Veterinary science class visits J. Paul Brown’s ranch to observe childbirth
IGNACIO — Veterinary science students at Escalante Middle School traded kittens for lambs.
Lu Boren’s veterinary science class visited breeder J. Paul Brown’s Ignacio Ranch on Monday to collect the orphaned lambs they will now raise for about three weeks. While at Brown’s, eighth graders watched the birth of lambs and discussed raising livestock while learning the difference between caring for livestock and pets.
“The majority of kids in my class aren’t farming kids at all, they don’t have any farming background,” Boren said. “Exposing them to agriculture, it roots us all.”
Brown guided the students through the pens where the sheep lambed, explaining how he and his crews would help lamb the approximately 1,600 ewes that will lamb this week.
He explained to the students how they sorted and numbered sheep and how they would determine if a mother was strong enough to return to graze in the mountains.
With the constant baas ringing out, the students adored the newborn lambs. Some headed to a pasture to find ewe No. 77 after her lamb appeared lost, while others immediately picked out the orphaned lamb they will care for over the next few weeks, swaddling them in towels and giving them names like Billy the Kid, Bouba and Bingo.
The students assessed the condition of each of their lambs and even convinced Boren to bring a seventh lamb back to school after fears it might survive. But first they had to discuss the risks of bringing a bad lamb back to school and how they would feel if the lamb died. The students ultimately voted to bring back the lamb.
Boren’s veterinary science class will now raise the lambs at Escalante Middle School where they will live in the school’s greenhouse and garden. The teams will share the responsibility of feeding the lambs formula donated by Basin Coop in the mornings and evenings, while ensuring they are cared for on weekends.
After fostering four kittens earlier this year, students will compare their experience raising lambs to answer the question: How is caring for livestock different than caring for pets?
“Being a farm person, I think it’s really important for kids to understand that livestock is different from a pet in your house,” Boren said.
“If you are in agricultural production, these animals are part of your business and part of your livelihood,” she said. “When your whole business revolves around these animals, you take care of them very well, but you take care of them differently than a cat sleeping on the end of your bed.”
Throughout the three weeks, students will continually assess the condition of their lambs while discussing the difference between pet and livestock welfare.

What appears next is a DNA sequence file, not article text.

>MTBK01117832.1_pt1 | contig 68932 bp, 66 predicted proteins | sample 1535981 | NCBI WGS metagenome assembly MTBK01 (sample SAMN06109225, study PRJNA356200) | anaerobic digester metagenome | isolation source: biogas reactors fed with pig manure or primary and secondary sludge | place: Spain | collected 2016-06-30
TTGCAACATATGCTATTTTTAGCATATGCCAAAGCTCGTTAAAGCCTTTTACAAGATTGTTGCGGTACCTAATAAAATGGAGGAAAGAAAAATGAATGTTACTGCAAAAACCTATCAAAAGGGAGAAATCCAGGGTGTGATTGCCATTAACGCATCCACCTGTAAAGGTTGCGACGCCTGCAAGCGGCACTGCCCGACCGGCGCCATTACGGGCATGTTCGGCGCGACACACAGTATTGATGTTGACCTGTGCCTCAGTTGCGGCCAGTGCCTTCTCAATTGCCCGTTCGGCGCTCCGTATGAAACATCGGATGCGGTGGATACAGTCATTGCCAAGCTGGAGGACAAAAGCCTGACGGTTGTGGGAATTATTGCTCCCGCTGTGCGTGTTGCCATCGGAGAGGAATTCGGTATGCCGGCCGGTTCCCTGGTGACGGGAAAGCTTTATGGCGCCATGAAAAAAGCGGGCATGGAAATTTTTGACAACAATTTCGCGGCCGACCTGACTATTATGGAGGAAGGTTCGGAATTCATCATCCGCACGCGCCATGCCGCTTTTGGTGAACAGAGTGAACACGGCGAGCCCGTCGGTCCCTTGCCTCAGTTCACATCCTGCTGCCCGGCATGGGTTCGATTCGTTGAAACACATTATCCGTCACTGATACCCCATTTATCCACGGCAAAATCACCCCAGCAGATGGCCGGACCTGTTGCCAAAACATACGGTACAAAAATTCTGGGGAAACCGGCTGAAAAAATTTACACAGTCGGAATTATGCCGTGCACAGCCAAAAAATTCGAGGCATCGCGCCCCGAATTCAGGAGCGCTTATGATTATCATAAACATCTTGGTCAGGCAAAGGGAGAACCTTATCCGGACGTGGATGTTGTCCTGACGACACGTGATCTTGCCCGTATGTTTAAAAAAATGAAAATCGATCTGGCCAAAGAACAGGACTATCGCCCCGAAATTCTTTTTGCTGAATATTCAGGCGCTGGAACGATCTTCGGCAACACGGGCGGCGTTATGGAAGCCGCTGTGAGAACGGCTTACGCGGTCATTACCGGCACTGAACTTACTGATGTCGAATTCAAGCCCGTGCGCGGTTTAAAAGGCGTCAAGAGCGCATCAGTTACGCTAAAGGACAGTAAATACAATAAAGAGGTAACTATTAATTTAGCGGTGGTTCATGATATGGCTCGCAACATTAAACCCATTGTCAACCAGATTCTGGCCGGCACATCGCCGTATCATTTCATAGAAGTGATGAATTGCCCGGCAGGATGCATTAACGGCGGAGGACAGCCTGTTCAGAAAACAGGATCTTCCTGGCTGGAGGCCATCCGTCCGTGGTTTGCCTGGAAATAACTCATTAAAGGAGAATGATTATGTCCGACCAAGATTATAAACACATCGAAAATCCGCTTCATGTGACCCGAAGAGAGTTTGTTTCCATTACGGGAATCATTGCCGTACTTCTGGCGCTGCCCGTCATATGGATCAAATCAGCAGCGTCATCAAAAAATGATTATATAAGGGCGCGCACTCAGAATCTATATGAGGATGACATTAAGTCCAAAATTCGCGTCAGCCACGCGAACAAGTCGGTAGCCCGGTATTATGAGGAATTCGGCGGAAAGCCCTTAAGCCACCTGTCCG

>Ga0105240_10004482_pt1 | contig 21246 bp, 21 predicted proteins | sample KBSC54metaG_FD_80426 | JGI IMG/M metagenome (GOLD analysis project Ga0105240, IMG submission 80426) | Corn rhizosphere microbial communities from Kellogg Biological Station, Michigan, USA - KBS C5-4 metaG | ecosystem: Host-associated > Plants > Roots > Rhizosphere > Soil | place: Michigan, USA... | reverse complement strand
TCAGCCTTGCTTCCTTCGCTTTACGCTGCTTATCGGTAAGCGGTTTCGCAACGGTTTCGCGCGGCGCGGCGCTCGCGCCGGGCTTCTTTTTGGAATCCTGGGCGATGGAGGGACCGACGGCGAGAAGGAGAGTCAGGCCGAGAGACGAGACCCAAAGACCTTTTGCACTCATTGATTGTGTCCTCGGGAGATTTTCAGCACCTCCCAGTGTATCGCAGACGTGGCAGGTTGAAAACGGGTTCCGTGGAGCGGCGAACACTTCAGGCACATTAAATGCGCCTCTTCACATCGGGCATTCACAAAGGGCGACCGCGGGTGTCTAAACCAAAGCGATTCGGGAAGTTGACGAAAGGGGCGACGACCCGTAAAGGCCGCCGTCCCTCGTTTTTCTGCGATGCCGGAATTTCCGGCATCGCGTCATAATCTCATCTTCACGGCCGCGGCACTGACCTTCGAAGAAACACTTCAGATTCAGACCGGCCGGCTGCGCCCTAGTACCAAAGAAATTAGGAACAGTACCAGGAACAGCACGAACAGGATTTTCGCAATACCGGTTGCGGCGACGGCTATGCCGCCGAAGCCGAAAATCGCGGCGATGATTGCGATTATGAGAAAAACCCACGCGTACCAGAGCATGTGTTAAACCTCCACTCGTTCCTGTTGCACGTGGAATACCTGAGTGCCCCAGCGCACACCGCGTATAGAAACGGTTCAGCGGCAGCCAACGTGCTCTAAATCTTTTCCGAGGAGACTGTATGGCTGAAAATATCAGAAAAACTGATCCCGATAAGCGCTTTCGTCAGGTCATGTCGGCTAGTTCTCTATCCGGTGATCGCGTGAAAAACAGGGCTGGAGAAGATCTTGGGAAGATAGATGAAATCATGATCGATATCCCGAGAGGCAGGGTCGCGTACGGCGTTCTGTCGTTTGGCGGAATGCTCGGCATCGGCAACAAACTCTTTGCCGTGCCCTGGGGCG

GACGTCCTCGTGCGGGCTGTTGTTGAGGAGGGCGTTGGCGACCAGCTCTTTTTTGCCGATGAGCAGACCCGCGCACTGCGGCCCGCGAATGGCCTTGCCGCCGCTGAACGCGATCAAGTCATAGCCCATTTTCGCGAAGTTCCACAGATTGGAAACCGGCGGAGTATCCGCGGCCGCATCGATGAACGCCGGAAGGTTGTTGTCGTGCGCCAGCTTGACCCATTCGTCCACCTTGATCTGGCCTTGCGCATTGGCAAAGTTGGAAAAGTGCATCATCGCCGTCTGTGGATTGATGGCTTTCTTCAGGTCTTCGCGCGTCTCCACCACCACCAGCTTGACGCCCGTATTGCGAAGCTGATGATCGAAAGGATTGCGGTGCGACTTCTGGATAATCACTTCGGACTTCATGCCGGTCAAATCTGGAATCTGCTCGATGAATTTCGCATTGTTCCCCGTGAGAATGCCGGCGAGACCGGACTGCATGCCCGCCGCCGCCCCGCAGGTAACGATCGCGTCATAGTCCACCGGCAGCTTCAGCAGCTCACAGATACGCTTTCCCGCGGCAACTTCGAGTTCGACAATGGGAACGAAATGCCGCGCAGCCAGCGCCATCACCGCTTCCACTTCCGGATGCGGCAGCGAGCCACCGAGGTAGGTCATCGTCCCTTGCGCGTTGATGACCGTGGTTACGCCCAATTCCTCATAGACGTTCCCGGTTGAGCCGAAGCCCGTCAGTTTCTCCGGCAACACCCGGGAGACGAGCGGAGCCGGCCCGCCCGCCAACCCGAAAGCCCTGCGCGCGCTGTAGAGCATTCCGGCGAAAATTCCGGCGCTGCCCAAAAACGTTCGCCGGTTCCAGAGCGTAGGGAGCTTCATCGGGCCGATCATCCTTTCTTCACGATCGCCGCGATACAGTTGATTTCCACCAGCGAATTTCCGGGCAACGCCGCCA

Boren’s veterinary science students have already started learning. On Tuesday, they identified one of the lambs that they believe is not seeing well and another that appears to be drooping.
The seventh lamb the students brought home died Monday evening, providing a lesson in death alongside birth.
“We spent the class (Tuesday) talking about: Could we have done something differently? What did we do right? What did we do wrong, if we did something wrong? ‘could we have done differently to get a different result?’” said Boren.
One of the kittens also died weeks after students returned the litter to the La Plata County Humane Society after he fell ill while in student care. After the lamb died, the students discussed whether their reactions were different for the kitten or the lamb, Boren said.
While at Brown’s Ranch, Reid Ruecker, a student in the class, said he enjoyed the class and the opportunity to learn about the animals through hands-on experience.
“It’s really fun to learn about pets and livestock,” he said. “It’s super cool and also cute to spend time with animals.”
Ruecker, who had no farming experience before Boren’s veterinary science course, also found it helpful to expose students from non-agricultural backgrounds to animal husbandry and agriculture.
“I think it’s really important to be able to put yourself in the shoes of a breeder or an animal owner,” he said.
Brown reiterated the value of exposing students and people in general to agriculture.
“(Education) is something people in agriculture probably don’t really like to do; they just like to do their thing,” Brown said. “But it’s really important that we try to educate people about people’s lives in agriculture.”
The students’ visit to Brown’s ranch on Monday was not the first time they learned about ranching and farming. The veterinary science class had previously visited Brown’s operation to observe the shearing, pregnancy check and vaccination of the sheep.
This year also marks the fourth time Boren’s class has cared for orphaned lambs and worked with Brown.
Raising the lambs began as a way to give his students an experience they otherwise wouldn’t have had, Boren said.
With the introduction of kittens this year, veterinary science students can now see and participate in the full spectrum of animal care, a rarity inside and outside of classroom walls.
“It’s just such a cool experience,” Boren said.